Yes, I know it’s not spring yet. And the snow we’ve been getting lately seems to indicate that spring is nowhere nearby. Yet the weather has been getting a little warmer lately, and guess what? It’s already March! Time really flies. Christmas really felt like just yesterday.
I whipped this up tonight because I wanted vegetables for dinner yet I was too hungry and tired to stop by a supermarket. Instead I supported my local tiny urban convenience store and picked up 2 packages of frozen peas.
I like this soup because it’s so simple yet so flexible at the same time. Unlike its cousin, the hearty split-pea soup, this soup is light, fresh, and totally reminds me of spring. You can really taste the natural sweetness of the peas, which I love.
1 onion – sliced
2 packages of frozen peas
4-8 strips of bacon
1 cup broth (or water)
Cook bacon over medium-low heat in a skillet until the bacon is nice and crispy (6-10 minutes). Remove the bacon. Pour off most of the bacon fat, leaving about 2 tablespoons in the pan. Saute the onions in the bacon fat until the onions are soft and slightly browned (about 15 minutes). Add peas and 1 cup of broth and cook at medium heat until the peas are soft (about 5 minutes). Blend with a hand blender, and salt to taste.
Bacon is optional, but it really adds a nice crunch and smokiness to the dish. Crumble the bacon and sprinkle on top of the soup. This can also be enjoyed chilled.
The secret to keeping the pea soup this gorgeous bright green color? Just a touch of acid (Vitamin C!) to prevent oxidation (which leads to browning) from occurring. I threw in a splash of lemon juice. You can also crush up a Vitamin C tablet and throw it in after you’ve blended the peas. For a nerdy science lesson, scroll to the bottom.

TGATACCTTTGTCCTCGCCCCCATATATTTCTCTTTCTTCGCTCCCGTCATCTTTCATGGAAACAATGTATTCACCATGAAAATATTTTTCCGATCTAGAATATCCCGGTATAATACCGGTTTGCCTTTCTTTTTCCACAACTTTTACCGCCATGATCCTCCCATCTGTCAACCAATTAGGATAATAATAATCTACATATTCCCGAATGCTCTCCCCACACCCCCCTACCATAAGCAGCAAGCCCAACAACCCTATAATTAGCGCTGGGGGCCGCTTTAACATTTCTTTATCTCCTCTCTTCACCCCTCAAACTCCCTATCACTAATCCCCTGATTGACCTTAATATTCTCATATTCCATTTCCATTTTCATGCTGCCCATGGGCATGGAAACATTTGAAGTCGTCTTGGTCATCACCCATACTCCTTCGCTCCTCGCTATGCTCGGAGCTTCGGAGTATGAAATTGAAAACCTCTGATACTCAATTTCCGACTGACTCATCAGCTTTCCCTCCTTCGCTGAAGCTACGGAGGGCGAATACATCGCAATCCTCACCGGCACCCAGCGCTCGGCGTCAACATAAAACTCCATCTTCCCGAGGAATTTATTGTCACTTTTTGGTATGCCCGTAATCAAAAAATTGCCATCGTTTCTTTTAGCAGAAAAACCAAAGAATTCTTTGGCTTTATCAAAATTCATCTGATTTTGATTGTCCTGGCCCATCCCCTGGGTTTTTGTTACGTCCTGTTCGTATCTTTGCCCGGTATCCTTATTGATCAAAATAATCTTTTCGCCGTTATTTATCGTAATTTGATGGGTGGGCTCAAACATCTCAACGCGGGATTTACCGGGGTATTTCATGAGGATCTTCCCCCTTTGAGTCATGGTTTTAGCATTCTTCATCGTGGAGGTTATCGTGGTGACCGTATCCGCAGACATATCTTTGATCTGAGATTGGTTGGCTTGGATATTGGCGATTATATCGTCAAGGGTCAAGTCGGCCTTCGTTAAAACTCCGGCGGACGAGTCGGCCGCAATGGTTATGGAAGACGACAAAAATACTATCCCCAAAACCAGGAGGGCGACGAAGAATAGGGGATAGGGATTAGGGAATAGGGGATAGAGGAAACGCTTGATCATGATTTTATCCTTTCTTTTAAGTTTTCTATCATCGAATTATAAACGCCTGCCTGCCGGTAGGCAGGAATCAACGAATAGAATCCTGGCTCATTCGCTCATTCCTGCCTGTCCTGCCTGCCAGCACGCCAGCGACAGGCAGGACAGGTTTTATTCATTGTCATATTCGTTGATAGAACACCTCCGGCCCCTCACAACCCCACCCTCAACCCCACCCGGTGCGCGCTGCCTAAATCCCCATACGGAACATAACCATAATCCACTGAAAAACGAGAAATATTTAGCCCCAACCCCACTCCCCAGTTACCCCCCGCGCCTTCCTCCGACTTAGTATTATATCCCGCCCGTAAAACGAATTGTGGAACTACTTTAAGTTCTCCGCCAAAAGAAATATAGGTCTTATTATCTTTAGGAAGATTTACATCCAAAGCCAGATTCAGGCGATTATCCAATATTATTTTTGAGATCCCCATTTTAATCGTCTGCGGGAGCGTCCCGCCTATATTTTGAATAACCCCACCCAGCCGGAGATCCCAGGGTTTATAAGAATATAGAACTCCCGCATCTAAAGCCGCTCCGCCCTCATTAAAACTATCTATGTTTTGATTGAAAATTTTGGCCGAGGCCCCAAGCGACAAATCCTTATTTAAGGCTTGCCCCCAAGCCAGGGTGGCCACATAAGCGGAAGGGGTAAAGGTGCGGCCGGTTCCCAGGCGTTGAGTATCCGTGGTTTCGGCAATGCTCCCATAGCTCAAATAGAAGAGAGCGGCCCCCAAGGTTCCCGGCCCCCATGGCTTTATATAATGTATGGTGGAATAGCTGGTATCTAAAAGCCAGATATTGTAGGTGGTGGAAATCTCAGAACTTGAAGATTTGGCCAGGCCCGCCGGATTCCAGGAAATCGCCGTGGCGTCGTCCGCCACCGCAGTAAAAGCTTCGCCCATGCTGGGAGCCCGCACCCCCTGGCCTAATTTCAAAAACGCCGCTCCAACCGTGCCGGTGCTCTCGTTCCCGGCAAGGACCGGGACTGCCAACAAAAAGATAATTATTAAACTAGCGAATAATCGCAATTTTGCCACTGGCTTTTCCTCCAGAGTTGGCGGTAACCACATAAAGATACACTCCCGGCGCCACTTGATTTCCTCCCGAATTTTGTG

I would treat this “recipe” more as a guide than an actual recipe. I personally did not actually measure out anything. You can play around with this recipe. Try using different broths, or different aromatics. I bet shallots or leeks would also taste good. You can also experiment with herbs, such as mint, basil, or parsley. Some people like add heavy cream, which makes it less spring-like, but still delicious in a very different way. Experiment! And have fun.
Nerdy Science Lesson
Many fruits and vegetables can turn brown upon contact with oxygen because of certain “defense” compounds (1- and 2- ring phenolic compounds) in the plant’s cells. When the cell wall is bruised, the phenolic compounds escape, reacting with plant enzymes and oxygen. You can reduce or eliminate browning either by 1) killing the enzymes (boiling/high heat) 2) chilling the food below 40° F, 4° C to slow down the oxidation or 3) Adding a bit of acid to slow down the oxidation process. Ascorbic acid (Vitamin C) inhibits browning in two ways. It’s a strong reducing agent (undo-ing the oxidation that’s occuring) and it’s also an anti-oxidant, scooping up oxygen so it can’t react with the phenols in the plant.
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